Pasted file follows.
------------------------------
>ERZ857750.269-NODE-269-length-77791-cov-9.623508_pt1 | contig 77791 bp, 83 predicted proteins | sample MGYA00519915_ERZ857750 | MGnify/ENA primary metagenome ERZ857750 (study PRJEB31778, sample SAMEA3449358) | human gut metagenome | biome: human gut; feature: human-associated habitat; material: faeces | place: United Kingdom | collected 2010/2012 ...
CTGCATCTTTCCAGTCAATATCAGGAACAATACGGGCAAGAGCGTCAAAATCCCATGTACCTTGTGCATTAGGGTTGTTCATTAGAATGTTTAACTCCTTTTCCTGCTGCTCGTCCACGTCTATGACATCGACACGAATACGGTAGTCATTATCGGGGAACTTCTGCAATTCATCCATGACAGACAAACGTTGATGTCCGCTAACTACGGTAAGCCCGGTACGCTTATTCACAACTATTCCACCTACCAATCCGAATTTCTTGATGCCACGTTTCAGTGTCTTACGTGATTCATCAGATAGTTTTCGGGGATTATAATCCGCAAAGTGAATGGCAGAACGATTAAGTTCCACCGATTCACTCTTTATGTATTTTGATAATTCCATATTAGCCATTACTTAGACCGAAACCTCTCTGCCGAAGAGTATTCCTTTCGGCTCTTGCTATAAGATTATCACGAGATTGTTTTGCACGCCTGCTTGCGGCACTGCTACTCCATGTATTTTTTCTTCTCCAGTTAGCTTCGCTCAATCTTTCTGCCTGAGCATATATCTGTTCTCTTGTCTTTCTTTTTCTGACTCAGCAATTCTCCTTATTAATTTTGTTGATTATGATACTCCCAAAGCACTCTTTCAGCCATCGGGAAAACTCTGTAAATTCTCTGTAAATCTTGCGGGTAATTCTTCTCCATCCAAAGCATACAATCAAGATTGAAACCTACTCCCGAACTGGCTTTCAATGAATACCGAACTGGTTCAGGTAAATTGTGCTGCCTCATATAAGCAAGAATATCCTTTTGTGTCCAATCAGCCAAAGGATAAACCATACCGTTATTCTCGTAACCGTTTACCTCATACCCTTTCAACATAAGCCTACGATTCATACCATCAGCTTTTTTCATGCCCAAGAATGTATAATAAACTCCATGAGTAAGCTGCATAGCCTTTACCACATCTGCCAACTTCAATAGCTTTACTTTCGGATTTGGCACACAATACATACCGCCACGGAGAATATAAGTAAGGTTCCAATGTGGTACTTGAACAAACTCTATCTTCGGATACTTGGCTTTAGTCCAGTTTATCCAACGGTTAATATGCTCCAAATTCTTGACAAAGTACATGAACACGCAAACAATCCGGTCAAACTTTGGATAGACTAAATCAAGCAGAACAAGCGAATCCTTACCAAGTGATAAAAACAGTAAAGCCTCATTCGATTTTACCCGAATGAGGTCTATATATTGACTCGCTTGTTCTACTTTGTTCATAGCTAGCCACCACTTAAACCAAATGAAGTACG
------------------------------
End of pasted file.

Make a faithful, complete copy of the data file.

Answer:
>ERZ857750.269-NODE-269-length-77791-cov-9.623508_pt1 | contig 77791 bp, 83 predicted proteins | sample MGYA00519915_ERZ857750 | MGnify/ENA primary metagenome ERZ857750 (study PRJEB31778, sample SAMEA3449358) | human gut metagenome | biome: human gut; feature: human-associated habitat; material: faeces | place: United Kingdom | collected 2010/2012 ...
CTGCATCTTTCCAGTCAATATCAGGAACAATACGGGCAAGAGCGTCAAAATCCCATGTACCTTGTGCATTAGGGTTGTTCATTAGAATGTTTAACTCCTTTTCCTGCTGCTCGTCCACGTCTATGACATCGACACGAATACGGTAGTCATTATCGGGGAACTTCTGCAATTCATCCATGACAGACAAACGTTGATGTCCGCTAACTACGGTAAGCCCGGTACGCTTATTCACAACTATTCCACCTACCAATCCGAATTTCTTGATGCCACGTTTCAGTGTCTTACGTGATTCATCAGATAGTTTTCGGGGATTATAATCCGCAAAGTGAATGGCAGAACGATTAAGTTCCACCGATTCACTCTTTATGTATTTTGATAATTCCATATTAGCCATTACTTAGACCGAAACCTCTCTGCCGAAGAGTATTCCTTTCGGCTCTTGCTATAAGATTATCACGAGATTGTTTTGCACGCCTGCTTGCGGCACTGCTACTCCATGTATTTTTTCTTCTCCAGTTAGCTTCGCTCAATCTTTCTGCCTGAGCATATATCTGTTCTCTTGTCTTTCTTTTTCTGACTCAGCAATTCTCCTTATTAATTTTGTTGATTATGATACTCCCAAAGCACTCTTTCAGCCATCGGGAAAACTCTGTAAATTCTCTGTAAATCTTGCGGGTAATTCTTCTCCATCCAAAGCATACAATCAAGATTGAAACCTACTCCCGAACTGGCTTTCAATGAATACCGAACTGGTTCAGGTAAATTGTGCTGCCTCATATAAGCAAGAATATCCTTTTGTGTCCAATCAGCCAAAGGATAAACCATACCGTTATTCTCGTAACCGTTTACCTCATACCCTTTCAACATAAGCCTACGATTCATACCATCAGCTTTTTTCATGCCCAAGAATGTATAATAAACTCCATGAGTAAGCTGCATAGCCTTTACCACATCTGCCAACTTCAATAGCTTTACTTTCGGATTTGGCACACAATACATACCGCCACGGAGAATATAAGTAAGGTTCCAATGTGGTACTTGAACAAACTCTATCTTCGGATACTTGGCTTTAGTCCAGTTTATCCAACGGTTAATATGCTCCAAATTCTTGACAAAGTACATGAACACGCAAACAATCCGGTCAAACTTTGGATAGACTAAATCAAGCAGAACAAGCGAATCCTTACCAAGTGATAAAAACAGTAAAGCCTCATTCGATTTTACCCGAATGAGGTCTATATATTGACTCGCTTGTTCTACTTTGTTCATAGCTAGCCACCACTTAAACCAAATGAAGTACG